People v Dobbins
2014 NY Slip Op 09146 [123 AD3d 1140]
December 31, 2014
Appellate Division, Second Department
Published by New York State Law Reporting Bureau pursuant to Judiciary Law § 431.
As corrected through Wednesday, January 28, 2015

 The People of the State of New York, Respondent,
Gillian Dobbins, Appellant.

James L. Iannone, Williston Park, N.Y., for appellant, and appellant pro se.

Kathleen M. Rice, District Attorney, Mineola, N.Y. (Yael V. Levy and Kevin C. King of counsel), for respondent.

Appeal by the defendant from a judgment of the Supreme Court, Nassau County (Robbins, J.), rendered March 26, 2009, convicting him of robbery in the first degree (four counts) and criminal possession of a weapon in the third degree, upon a jury verdict, and imposing sentence. The appeal brings up for review the denial, after a hearing pursuant to a stipulation in lieu of motions (Honorof, J.), of the suppression of the defendant's statement to law enforcement officials.

Ordered that the judgment is affirmed.

The Supreme Court properly denied the defendant's motion to sever certain counts of the indictment. The separate offenses were properly joinable in a single indictment pursuant to CPL 200.20 (2) (b), since the nature of the proof for each of the offenses was material and admissible as evidence upon the trial of the others (see People v Kirksey, 107 AD3d 825, 825 [2013]; People v Dayton, 66 AD3d 797, 797 [2009]; People v Killings, 55 AD3d 852, 852 [2008]). Inasmuch as the offenses were properly joined in one indictment from the outset, the court lacked the statutory authority to sever them (see CPL 200.20 [3]; People v Bongarzone, 69 NY2d 892, 895 [1987]; People v Kirksey, 107 AD3d at 825; People v Salnave, 41 AD3d 872, 873 [2007]).

Contrary to the defendant's contention, the evidence presented at the suppression hearing established that he knowingly, voluntarily, and intelligently waived his Miranda rights prior to making his statement to law enforcement officials (see Miranda v Arizona, 384 US 436 [1966]). " 'A defendant who refuses to sign a written waiver of his [or her] rights, including a Miranda rights card, may nevertheless orally waive his [or her] rights' " (People v Thornton, 87 AD3d 663, 664 [2011], quoting People v Saunders, 71 AD3d 1058, 1059 [2010]). Here, the defendant impliedly waived his rights by stating that he understood his rights and then willingly answering questions from law enforcement officials after declining to sign the waiver on the Miranda rights card with which he was provided (see People v Sirno, 76 NY2d 967, 968 [1990]; People v Thornton, 87 AD3d at 664; People v Ridgeway, 101 AD2d 555, 562 [1984], affd 64 NY2d 952 [1985]).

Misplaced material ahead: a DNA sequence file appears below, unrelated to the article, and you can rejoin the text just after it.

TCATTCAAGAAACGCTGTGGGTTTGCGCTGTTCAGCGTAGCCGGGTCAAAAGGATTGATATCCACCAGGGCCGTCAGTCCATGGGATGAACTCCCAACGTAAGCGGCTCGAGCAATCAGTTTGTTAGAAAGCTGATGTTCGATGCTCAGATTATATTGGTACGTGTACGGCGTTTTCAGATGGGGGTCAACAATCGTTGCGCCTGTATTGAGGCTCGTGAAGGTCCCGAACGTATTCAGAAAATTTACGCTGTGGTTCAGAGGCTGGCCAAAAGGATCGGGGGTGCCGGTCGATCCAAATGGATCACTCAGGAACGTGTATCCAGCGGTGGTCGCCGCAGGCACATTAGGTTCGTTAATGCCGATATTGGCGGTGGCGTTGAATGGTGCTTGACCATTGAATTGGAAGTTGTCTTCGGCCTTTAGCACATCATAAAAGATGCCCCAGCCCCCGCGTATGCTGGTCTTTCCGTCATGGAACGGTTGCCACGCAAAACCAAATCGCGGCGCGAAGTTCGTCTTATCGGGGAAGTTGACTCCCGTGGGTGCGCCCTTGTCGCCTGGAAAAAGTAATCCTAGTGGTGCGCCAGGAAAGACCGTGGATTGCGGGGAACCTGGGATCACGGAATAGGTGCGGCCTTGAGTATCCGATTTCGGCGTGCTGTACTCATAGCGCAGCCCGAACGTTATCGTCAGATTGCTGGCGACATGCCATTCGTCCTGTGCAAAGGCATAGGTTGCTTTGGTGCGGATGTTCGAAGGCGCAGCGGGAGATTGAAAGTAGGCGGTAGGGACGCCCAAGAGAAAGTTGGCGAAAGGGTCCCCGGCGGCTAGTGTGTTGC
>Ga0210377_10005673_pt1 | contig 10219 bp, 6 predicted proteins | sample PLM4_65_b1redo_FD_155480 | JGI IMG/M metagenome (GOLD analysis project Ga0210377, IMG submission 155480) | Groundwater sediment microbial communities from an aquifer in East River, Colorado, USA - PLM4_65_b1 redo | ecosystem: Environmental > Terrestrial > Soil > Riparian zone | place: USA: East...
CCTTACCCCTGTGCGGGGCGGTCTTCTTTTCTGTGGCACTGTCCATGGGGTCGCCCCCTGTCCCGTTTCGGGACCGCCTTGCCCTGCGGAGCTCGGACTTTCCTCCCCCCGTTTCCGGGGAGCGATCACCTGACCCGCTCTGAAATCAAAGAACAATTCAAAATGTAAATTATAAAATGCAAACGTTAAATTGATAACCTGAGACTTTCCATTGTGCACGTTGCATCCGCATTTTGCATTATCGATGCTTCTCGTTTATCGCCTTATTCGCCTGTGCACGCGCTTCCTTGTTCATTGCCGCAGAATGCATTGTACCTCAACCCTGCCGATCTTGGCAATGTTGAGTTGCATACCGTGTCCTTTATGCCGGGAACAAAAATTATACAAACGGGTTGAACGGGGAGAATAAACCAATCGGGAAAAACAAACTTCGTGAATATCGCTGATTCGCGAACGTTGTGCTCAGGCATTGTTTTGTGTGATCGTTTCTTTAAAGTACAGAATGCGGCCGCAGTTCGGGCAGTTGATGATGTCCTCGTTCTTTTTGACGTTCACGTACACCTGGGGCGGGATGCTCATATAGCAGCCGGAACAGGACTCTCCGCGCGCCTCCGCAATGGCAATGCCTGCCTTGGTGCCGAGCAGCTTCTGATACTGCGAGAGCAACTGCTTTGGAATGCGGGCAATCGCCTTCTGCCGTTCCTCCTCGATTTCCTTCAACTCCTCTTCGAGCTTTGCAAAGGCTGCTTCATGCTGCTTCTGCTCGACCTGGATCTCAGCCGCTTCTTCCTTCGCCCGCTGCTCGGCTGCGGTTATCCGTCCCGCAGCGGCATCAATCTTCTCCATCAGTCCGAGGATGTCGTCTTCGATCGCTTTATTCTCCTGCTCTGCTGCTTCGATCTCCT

[*2] The defendant's contention that certain remarks made by the prosecutor during summation were improper is without merit, as the challenged remarks were within the broad bounds of rhetorical comment permissible in closing arguments, fair response to arguments made by defense counsel in summation, and fair comment upon the evidence (see People v Galloway, 54 NY2d 396, 400 [1981]; People v Ashwal, 39 NY2d 105, 109 [1976]; People v Rios, 105 AD3d 873, 873 [2013]).

The defendant's contention that the prosecutor improperly introduced evidence of an uncharged crime is unpreserved for appellate review. In any event, any error was harmless, as there was overwhelming evidence of the defendant's guilt, and no significant probability that the error contributed to the defendant's convictions (see People v Crimmins, 36 NY2d 230, 241-242 [1975]; People v Jones, 23 AD3d 399, 399 [2005]).

The defendant's remaining contention, raised in his pro se supplemental brief, pertains to matter dehors the record on appeal (see People v Cuesta, 103 AD3d 913, 916 [2013]; People v Redmond, 41 AD3d 514, 515-516 [2007]). Rivera, J.P., Skelos, Roman and Miller, JJ., concur.